Incommensurate magnetism in UAu2
Schmehr, Julian Leonard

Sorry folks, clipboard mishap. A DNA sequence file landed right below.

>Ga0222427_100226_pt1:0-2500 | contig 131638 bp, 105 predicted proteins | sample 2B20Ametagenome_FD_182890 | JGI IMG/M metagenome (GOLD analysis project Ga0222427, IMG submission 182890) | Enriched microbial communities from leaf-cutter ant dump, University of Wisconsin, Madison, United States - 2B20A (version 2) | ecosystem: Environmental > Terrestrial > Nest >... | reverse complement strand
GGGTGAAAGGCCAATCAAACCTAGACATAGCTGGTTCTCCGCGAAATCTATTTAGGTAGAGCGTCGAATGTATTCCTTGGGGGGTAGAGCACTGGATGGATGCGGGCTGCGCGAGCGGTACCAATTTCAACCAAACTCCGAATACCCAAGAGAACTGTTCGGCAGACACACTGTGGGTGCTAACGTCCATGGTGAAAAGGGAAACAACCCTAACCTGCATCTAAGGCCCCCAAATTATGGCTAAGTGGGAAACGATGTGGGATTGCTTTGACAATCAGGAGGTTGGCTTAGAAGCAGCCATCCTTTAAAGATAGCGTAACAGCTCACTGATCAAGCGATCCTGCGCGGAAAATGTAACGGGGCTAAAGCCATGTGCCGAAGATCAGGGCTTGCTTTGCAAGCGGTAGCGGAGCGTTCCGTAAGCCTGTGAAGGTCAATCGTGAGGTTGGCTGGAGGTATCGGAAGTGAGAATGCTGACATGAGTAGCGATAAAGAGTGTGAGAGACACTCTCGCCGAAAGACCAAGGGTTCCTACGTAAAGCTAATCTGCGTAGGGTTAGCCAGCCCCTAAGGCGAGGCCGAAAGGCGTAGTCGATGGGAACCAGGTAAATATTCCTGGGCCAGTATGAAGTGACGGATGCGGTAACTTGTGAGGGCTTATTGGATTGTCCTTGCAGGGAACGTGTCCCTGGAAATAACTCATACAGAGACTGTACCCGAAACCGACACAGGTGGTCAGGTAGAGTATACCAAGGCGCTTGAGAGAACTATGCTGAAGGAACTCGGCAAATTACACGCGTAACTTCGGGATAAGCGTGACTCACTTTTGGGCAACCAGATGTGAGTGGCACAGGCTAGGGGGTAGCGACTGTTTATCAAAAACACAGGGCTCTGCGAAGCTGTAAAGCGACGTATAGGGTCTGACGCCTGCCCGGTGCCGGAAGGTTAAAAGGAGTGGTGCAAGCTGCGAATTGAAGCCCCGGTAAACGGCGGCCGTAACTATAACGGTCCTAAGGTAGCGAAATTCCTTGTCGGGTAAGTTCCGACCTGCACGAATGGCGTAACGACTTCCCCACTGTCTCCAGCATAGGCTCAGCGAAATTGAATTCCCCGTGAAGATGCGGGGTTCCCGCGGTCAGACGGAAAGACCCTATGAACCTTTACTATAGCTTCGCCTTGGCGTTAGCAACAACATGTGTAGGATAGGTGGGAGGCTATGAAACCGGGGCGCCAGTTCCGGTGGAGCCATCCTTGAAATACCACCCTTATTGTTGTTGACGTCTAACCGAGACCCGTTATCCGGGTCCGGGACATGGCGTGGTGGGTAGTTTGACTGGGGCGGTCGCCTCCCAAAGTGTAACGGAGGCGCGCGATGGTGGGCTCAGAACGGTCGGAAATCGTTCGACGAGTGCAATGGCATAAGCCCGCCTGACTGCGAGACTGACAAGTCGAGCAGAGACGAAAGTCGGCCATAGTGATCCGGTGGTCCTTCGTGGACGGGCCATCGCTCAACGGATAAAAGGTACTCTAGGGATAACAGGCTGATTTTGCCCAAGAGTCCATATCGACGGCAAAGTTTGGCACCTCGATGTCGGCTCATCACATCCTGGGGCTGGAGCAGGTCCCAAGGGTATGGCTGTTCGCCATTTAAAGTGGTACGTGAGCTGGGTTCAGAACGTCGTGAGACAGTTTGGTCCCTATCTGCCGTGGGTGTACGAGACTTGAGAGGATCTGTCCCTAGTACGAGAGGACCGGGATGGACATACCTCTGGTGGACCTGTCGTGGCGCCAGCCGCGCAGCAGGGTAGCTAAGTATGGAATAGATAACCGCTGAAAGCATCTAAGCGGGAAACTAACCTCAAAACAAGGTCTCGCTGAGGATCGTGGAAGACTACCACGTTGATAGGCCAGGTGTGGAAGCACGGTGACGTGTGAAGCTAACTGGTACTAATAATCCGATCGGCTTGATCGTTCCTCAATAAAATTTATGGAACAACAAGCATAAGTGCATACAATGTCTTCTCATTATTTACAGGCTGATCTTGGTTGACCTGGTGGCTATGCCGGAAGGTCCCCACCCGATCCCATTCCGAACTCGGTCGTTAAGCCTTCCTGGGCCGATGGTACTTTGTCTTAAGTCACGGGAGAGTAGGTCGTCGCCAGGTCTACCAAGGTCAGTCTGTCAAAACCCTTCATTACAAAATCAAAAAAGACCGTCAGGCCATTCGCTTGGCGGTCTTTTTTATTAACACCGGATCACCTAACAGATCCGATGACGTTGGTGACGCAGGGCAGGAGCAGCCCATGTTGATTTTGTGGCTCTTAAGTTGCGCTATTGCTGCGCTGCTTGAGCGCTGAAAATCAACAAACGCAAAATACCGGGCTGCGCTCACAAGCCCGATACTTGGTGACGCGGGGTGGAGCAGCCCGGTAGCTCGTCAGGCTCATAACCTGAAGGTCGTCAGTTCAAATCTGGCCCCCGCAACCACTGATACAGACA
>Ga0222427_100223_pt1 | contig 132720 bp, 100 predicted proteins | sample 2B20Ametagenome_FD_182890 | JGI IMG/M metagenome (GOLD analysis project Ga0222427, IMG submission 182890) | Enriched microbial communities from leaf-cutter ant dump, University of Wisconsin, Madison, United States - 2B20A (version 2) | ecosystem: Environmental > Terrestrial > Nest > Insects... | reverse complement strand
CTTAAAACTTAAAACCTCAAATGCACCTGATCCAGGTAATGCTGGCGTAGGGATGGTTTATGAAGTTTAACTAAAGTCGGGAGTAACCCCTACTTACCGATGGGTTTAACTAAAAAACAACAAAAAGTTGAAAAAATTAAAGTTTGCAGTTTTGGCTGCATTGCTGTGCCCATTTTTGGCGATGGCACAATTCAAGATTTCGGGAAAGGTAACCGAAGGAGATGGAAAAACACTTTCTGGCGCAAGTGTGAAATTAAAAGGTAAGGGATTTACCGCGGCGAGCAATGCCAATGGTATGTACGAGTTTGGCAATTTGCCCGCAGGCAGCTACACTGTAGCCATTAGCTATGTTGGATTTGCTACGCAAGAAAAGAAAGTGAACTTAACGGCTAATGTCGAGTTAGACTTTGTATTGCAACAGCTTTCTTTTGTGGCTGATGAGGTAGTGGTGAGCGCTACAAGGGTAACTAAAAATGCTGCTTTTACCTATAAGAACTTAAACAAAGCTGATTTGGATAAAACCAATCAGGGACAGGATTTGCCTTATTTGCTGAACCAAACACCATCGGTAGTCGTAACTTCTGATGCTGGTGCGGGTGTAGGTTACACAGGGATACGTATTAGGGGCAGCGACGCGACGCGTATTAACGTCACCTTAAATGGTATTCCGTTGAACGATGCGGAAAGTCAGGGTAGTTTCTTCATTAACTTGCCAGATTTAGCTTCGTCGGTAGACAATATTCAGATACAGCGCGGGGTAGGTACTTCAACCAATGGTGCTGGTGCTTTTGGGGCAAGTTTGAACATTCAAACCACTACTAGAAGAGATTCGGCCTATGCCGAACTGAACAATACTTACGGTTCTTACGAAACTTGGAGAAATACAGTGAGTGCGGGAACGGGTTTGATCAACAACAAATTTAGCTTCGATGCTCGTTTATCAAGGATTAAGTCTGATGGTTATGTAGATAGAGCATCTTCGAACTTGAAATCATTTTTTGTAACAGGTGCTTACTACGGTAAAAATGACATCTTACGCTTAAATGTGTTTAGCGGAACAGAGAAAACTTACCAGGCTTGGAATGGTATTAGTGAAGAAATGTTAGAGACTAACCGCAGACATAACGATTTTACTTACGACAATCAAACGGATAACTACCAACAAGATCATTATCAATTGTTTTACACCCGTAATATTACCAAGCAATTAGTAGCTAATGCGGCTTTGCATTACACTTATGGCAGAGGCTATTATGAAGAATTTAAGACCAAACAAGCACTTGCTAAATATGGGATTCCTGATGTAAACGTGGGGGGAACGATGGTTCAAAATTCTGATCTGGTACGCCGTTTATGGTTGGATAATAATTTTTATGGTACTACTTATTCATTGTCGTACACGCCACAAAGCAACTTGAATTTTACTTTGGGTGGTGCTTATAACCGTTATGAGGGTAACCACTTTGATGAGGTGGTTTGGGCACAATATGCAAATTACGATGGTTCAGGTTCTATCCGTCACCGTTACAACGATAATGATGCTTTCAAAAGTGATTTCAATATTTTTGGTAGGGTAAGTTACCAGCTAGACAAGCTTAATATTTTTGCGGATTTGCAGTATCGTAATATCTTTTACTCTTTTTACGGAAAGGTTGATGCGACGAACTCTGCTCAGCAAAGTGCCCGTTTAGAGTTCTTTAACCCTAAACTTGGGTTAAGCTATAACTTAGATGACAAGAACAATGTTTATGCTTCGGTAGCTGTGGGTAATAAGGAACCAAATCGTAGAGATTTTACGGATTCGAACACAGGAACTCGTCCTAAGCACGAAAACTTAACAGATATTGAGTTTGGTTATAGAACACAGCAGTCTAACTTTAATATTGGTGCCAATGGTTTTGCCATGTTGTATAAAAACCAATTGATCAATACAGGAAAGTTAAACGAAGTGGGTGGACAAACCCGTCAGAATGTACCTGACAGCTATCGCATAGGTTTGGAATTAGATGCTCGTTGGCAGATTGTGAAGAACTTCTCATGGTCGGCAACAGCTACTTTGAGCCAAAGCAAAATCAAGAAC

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The aim of this thesis was to identify a candidate material for spin-triplet superconductivity with a two-component order parameter. This unconventional superconducting state is thought to allow for exotic quantum states such as Majorana fermions. A wide survey was taken into potential candidate materials, and UAu2 was chosen for in-depth investigation. This little-studied hexagonal heavy fermion compound's unusual resistivity behaviour, combined with a series of interesting features in magnetisation and heat capacity, make it an extremely interesting material to study. The phase diagram of UAu2 was determined with measurements of heat capacity, resistivity, magnetisation and magnetoresistance on the first single crystalline samples of this material. No superconductivity was detected. Instead, a range of magnetic phase transitions were observed, which were further investigated with muon-spin relaxation experiments and time-of- ight neutron powder diffraction. UAu2 was found to undergo a transition to an incommensurate antiferromagnetic state (q1 = (1=3; 1=3; δ)) below TN = 43:5 K, but then develops signatures of weak ferromagnetism below T = 20 K. The ferromagnetism coincides with a 2q magnetic structure, with a coexistence of q1 and q2=(1/3,1/3,0). The magnetic structures of both phases were found to be most likely amplitude-modulated, with moments aligned along the crystallographic c-axis. A transition to a ferromagnetic state was observed in magnetic fields applied parallel to the c-axis. TN was found to remain almost constant in applied magnetic fields up to 9 T, while hydrostatic pressures of up to 6 kbar weakly suppress the antiferromagnetic transition temperature. The field-induced transition was found to be strongly pressure-dependent, shifting to higher applied fields with increasing pressure. The residual resistivity of UAu2 samples prepared by both the Czochralski method and quenching from the melt is relatively large, which may inhibit Cooper pairing and hence may be the reason for the absence of superconductivity in the samples investigated. Solid-state electrotransport (SSE) equipment was developed, which can induce the motion of a crystal's constituents and thereby lead to vastly improved sample quality. Refinement of UAu2 samples with SSE could be a further step in the search for spin-triplet superconductivity in this material.